by lina112 Written Apr 3, 2009

    2.5 out of 5 starsHelpfulness

    According to Irish legend, lived in good old Dublin Molly Malone who was on these winding streets advocating "¡Cockles and Mussels alive!" pushing a cart by the port area of the city of Dublin. All the residents were in high esteem and all who knew her family had been devoted to the sale of fresh fish ever since.

    One day Molly Malone died of fever in the street without being able to do anything for her, a death that was the beginning of the legend that has remained in the form of traditional Irish song on everyone's mind in a way not Molly Malone has been forgotten by any Irish.

    Many argue that Irish Molly Malone had another life and what to sell shellfish alive in the streets was just a metaphor for her prostitution. Is the case or not, Molly Malone is known to all the Irish in Dublin and especially dear.

    Related to:
    • Road Trip
    • Historical Travel

    Was this review helpful?

  • littlesam1's Profile Photo

    Molly Malone

    by littlesam1 Written Mar 26, 2009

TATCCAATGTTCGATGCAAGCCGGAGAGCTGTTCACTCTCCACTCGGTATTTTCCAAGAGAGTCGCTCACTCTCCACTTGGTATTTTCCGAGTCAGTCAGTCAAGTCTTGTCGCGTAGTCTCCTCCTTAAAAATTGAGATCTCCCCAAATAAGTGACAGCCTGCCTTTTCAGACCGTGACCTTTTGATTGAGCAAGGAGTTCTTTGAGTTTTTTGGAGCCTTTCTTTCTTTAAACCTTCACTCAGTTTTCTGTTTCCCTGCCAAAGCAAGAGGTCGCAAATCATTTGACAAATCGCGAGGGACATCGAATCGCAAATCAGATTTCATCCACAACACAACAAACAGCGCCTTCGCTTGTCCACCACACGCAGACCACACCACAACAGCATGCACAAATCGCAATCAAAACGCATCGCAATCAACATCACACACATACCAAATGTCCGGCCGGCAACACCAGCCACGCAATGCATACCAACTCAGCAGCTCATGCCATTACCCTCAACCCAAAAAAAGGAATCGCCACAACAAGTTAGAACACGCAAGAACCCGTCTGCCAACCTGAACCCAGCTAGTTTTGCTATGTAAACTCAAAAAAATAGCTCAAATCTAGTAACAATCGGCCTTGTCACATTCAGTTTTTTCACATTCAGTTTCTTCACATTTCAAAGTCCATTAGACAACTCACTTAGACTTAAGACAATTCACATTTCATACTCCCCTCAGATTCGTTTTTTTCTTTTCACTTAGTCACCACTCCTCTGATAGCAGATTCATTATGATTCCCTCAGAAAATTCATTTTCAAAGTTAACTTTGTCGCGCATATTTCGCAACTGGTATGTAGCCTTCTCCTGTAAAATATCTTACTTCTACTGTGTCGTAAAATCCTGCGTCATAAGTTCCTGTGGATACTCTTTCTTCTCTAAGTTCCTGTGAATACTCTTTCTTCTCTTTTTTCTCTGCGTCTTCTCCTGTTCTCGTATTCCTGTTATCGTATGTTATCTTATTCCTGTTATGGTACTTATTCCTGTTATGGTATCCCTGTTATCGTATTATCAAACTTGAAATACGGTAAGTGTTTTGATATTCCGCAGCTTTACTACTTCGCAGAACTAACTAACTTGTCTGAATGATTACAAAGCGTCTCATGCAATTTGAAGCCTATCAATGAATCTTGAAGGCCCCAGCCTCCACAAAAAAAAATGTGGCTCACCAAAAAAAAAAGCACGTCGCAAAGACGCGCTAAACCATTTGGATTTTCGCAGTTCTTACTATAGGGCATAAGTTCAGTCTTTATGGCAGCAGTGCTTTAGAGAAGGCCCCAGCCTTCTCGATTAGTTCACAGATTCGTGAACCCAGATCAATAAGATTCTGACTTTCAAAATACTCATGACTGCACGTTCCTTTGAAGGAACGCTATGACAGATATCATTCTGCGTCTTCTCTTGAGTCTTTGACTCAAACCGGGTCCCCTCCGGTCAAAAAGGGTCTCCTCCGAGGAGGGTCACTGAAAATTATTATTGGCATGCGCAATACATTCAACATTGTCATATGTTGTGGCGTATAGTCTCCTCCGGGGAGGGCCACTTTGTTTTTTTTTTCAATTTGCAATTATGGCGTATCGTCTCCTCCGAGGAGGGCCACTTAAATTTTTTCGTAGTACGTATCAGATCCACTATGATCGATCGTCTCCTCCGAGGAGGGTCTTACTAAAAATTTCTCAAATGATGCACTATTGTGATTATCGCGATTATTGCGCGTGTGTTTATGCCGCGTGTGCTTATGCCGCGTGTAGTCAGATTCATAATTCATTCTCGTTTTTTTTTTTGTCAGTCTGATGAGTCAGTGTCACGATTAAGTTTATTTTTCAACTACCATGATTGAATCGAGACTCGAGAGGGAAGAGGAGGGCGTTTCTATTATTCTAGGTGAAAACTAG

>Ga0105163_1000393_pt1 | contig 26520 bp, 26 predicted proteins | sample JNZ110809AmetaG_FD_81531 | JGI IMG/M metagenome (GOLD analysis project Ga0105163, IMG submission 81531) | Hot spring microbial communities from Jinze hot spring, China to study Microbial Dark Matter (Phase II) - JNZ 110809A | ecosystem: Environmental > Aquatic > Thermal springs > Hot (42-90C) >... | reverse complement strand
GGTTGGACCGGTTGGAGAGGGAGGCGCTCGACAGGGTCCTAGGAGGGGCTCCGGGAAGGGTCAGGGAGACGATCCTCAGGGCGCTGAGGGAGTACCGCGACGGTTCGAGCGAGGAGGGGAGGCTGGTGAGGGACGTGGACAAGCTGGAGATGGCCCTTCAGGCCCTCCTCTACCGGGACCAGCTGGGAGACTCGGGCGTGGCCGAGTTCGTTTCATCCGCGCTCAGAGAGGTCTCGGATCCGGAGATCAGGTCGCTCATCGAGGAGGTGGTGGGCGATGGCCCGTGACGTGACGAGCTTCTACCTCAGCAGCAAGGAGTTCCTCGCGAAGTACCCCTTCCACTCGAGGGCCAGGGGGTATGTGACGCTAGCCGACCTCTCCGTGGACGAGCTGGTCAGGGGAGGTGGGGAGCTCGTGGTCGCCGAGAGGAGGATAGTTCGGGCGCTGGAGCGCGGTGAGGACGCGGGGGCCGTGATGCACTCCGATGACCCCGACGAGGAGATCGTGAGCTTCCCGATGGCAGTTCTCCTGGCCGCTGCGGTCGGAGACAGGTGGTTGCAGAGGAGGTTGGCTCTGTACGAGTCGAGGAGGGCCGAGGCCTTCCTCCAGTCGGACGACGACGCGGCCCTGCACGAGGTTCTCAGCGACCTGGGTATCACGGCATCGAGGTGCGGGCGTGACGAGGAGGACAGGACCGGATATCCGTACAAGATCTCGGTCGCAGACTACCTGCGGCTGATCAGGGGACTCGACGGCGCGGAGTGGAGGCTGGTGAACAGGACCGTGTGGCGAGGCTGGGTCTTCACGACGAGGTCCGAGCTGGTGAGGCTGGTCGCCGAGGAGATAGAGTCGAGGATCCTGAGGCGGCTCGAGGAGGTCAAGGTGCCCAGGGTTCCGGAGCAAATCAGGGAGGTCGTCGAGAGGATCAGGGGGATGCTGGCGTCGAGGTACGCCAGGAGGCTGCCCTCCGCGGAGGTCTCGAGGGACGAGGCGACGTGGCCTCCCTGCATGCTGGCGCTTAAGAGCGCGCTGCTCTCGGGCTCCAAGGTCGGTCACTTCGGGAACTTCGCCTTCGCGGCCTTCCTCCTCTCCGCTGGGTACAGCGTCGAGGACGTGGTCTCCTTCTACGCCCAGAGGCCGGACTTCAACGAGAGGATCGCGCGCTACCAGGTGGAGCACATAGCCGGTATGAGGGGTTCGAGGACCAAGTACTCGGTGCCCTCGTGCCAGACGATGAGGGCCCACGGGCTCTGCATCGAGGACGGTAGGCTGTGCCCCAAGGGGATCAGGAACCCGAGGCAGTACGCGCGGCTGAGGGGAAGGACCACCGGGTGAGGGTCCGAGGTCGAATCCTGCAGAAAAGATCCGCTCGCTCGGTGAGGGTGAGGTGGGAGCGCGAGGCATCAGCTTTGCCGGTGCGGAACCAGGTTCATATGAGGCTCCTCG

3.5 out of 5 starsHelpfulness

    One of the first sights I saw my first day walking through Dublin was the statue of Molly Malone. The statue is in memory of the heroine of the old folk song Cockles and Muscles. Although I always had a romantic view of the folk song we were told by a lady on the street that the Molly in the folk song was not quite a saint. Just take a look at the way she is dressed in the statue we were told. She was the Tart with the Cart. We had a good laugh out of the description and a new view of the old folk song.

    The Statue is located corner of Grafton Street and Suffolk Street.

    Was this review helpful?

  • Mikebb's Profile Photo

    Molly Malone Statute

    by Mikebb Written Mar 11, 2009

    4.5 out of 5 starsHelpfulness

    Molly Malone Statute
    1 more image

    Something not to be missed at the top of Grafton Street is the statute designed by Jeanne Rynhart, erected to celebrate the city's first millennium in 1987. Sometimes known by locals as "The Tart with the Cart" in 17th century dress Molly was a fishmonger and some say doubled as a Lady of The Night.

    Always a crowd around the statute and well worth visiting as there are often many modern day "Mollys" by the statute.

    Related to:
    • Family Travel
    • Budget Travel
    • Historical Travel

    Was this review helpful?

  • WanderingFinn's Profile Photo

    The Molly Malone statue

    by WanderingFinn Written Sep 2, 2008
    The statue of Molly Malone, Grafton Street, Dublin

    Most people regocnize "Molly Malone" from the song, which has become an unofficial national anthem of Ireland (..."Alive, alive, oh", crying "cockles and mussels, alive, alive, oh"...). Several sports teams use already this song as their supporting song.